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The Devil’s Backbone: More Fantasy than Fact?

Watch The Devil's Backbone | Prime Video

Guillermo Del Toro’s 2001 The Devils Backbone takes place in 1939, the final year of the Spanish civil war and follows Carlos, a 12 year old boy, left at an orphanage after his republican father’s death in the ongoing war against the fascists. We soon find out that the orphanage is haunted by the ghost of murdered orphan Santi, as Del Toro toys with themes of the supernatural and fantasy to mirror and symbolise the effects and pressures the Spanish civil war had on the country and its people in years to come.

Jacinto, the first and oldest orphan at the orphanage and the murderer of Santi, is the embodiment of Francisco Franco, the commander-in-chief of the fascist nationalist forces and eventual dictator from 1939-1975. Much like Franco, Jacinto is oppressive and will commit heinous acts to achieve his goal (finding the gold and gaining infinite wealth), the Spanish civil war was the first time a country had dropped bombs on its own people and this is mirrored closely in the film when Jacinto blows up the orphanage, killing and maiming many innocent children. Because of these similarities it is clear to see Del Toro uses Jacinto as a vessel to embody Franco and the nationalists so we as an audience can observe the attitudes the Spanish people had towards him.

Once we determine how Del Toro uses Jacinto to symbolise Franco, we can then start to analyse his use of supernatural and fantasy elements. The ghost of Santi is used to show the traumatic memories of the war as he is always present in the background, present like the constant pain and reminder of the war on the Spanish people who would soon have to live in a harsh dictatorship. The ghosts in del Toro’s film do not tell how to live with them once they are found; on the contrary, they admit the fact that they have always already been there and that they need to stay to ideologically support the notion of a Spanish nation. (Ibarra, p.39)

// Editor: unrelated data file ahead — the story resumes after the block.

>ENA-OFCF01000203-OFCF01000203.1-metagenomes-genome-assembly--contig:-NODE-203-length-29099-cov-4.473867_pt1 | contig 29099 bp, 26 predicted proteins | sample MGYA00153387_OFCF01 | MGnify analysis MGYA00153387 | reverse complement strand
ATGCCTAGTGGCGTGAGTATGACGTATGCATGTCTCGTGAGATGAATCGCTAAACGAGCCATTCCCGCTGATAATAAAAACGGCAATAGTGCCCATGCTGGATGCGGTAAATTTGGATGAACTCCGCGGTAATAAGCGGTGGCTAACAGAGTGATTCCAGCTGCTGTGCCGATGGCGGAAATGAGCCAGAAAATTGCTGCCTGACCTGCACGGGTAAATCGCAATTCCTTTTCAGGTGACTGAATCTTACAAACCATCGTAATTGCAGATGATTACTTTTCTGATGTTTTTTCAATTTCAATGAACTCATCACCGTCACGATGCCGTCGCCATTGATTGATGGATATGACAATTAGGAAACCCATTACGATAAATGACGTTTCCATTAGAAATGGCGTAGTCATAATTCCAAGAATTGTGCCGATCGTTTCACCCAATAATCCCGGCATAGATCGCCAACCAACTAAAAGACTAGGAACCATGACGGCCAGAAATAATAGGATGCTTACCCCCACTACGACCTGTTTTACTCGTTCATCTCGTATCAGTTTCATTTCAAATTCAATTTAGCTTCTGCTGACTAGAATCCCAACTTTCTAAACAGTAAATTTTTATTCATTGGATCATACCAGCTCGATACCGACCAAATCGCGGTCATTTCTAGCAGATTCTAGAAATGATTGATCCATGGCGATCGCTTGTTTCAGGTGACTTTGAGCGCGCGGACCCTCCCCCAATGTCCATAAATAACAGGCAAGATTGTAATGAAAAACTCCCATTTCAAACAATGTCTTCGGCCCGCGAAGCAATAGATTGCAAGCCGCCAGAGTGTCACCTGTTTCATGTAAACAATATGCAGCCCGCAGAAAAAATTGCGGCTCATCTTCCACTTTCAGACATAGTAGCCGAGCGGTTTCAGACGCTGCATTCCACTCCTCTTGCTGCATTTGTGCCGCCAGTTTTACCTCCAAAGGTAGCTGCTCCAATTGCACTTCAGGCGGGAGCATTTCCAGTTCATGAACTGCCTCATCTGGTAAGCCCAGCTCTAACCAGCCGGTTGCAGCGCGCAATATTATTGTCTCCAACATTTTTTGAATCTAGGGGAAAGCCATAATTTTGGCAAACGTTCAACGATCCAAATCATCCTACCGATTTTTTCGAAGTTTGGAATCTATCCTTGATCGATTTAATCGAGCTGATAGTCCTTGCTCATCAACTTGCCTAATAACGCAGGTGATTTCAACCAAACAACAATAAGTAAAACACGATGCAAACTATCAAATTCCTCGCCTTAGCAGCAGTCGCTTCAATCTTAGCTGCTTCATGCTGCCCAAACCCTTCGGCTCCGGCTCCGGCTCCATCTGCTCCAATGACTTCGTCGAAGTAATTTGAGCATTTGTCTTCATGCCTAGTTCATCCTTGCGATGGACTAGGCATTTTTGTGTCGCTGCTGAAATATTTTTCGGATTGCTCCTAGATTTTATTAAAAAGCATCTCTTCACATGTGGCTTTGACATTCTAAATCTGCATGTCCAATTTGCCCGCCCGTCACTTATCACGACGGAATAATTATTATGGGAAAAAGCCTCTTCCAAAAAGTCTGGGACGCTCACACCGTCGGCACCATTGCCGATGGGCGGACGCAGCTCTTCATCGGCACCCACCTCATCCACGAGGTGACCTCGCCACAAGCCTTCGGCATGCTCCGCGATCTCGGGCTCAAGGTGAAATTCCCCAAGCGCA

The clip “introduces the viewers to two juxtaposed worlds, one of ghosts and one of war” (Hardcastle, p. 119) but the pre-credit scene also theorizes that a ghost could potentially be “a tragedy condemned to repeat itself time and again?”. If we assume this is what Del Toro’s interpretation of what a ghost is, we can see that to him that a ghost encapsulates the trauma of its past life, it relives it memories and never forgets. This can be seen even in Santi’s appearance as his most distinctive feature is the blood emanating from the top of his head, which shows the damage caused by Jacinto.

So, if we assume that Jacinto is the embodiment of Franco and the Nationalist party and Santi is a metaphor for the Spanish people and their memories of the war, we can observe how Del Toro uses fantasy to mirror reality. Jacinto’s past comes back to haunt him and ultimately causes his demise as the ghost of Santi is the one to kill him, much how like years of pressure from the Spanish people caused the demise of Franco’s dictatorship in 1975.

In conclusion, we can observe that despite the fact Del Toro uses fantasy elements in the film, The Devils Backbone is a well observed depiction and metaphor of the struggles and mentality of the Spanish people in regards to the oppressive nature and tragic results of the Spanish Civil War.


Hardcastle, A. E. (2005). Ghosts of the Past and Present: Hauntology and the Spanish Civil War in Guillermo del Toro’s” The Devil’s Backbone”. Journal of the Fantastic in the Arts15(2 (58), p. 119

Ibarra, E. A. (2012). Permanent hauntings: spectral fantasies and national trauma in Guillermo del Toro’s El espinazo del diablo [The Devil’s Backbone]. Journal of Romance Studies12(1), 56-71.

The Devil’s Backbone pre-credit Scene

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